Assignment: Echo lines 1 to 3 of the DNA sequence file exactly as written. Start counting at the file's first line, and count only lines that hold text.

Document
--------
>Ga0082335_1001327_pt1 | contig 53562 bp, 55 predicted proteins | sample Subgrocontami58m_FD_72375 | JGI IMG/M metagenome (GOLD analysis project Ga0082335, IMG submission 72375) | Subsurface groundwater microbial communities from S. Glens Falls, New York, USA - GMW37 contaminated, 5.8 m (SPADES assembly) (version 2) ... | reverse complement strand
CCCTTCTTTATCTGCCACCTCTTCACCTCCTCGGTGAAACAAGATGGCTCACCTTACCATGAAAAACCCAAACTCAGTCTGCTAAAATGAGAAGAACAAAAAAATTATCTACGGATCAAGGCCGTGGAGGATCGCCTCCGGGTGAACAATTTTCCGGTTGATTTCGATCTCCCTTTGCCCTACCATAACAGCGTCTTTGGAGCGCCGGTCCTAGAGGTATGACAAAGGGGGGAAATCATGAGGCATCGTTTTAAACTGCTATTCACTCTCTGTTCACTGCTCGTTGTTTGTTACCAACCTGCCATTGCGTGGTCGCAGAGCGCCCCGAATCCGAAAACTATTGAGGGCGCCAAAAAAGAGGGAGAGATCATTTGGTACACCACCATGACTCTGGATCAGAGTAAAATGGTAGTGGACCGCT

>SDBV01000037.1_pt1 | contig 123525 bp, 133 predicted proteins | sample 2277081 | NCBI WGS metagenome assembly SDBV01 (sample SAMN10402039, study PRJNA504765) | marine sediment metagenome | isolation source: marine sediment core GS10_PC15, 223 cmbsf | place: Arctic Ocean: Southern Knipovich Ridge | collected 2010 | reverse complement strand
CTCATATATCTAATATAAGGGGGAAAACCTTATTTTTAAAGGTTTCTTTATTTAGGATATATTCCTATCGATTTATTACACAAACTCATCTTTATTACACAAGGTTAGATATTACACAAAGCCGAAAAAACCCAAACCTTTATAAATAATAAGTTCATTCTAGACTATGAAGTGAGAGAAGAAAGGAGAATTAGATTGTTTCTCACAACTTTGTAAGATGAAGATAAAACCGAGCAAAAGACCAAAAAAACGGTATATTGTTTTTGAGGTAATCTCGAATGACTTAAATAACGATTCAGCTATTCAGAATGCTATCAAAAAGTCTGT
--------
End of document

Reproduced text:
>Ga0082335_1001327_pt1 | contig 53562 bp, 55 predicted proteins | sample Subgrocontami58m_FD_72375 | JGI IMG/M metagenome (GOLD analysis project Ga0082335, IMG submission 72375) | Subsurface groundwater microbial communities from S. Glens Falls, New York, USA - GMW37 contaminated, 5.8 m (SPADES assembly) (version 2) ... | reverse complement strand
CCCTTCTTTATCTGCCACCTCTTCACCTCCTCGGTGAAACAAGATGGCTCACCTTACCATGAAAAACCCAAACTCAGTCTGCTAAAATGAGAAGAACAAAAAAATTATCTACGGATCAAGGCCGTGGAGGATCGCCTCCGGGTGAACAATTTTCCGGTTGATTTCGATCTCCCTTTGCCCTACCATAACAGCGTCTTTGGAGCGCCGGTCCTAGAGGTATGACAAAGGGGGGAAATCATGAGGCATCGTTTTAAACTGCTATTCACTCTCTGTTCACTGCTCGTTGTTTGTTACCAACCTGCCATTGCGTGGTCGCAGAGCGCCCCGAATCCGAAAACTATTGAGGGCGCCAAAAAAGAGGGAGAGATCATTTGGTACACCACCATGACTCTGGATCAGAGTAAAATGGTAGTGGACCGCT

>SDBV01000037.1_pt1 | contig 123525 bp, 133 predicted proteins | sample 2277081 | NCBI WGS metagenome assembly SDBV01 (sample SAMN10402039, study PRJNA504765) | marine sediment metagenome | isolation source: marine sediment core GS10_PC15, 223 cmbsf | place: Arctic Ocean: Southern Knipovich Ridge | collected 2010 | reverse complement strand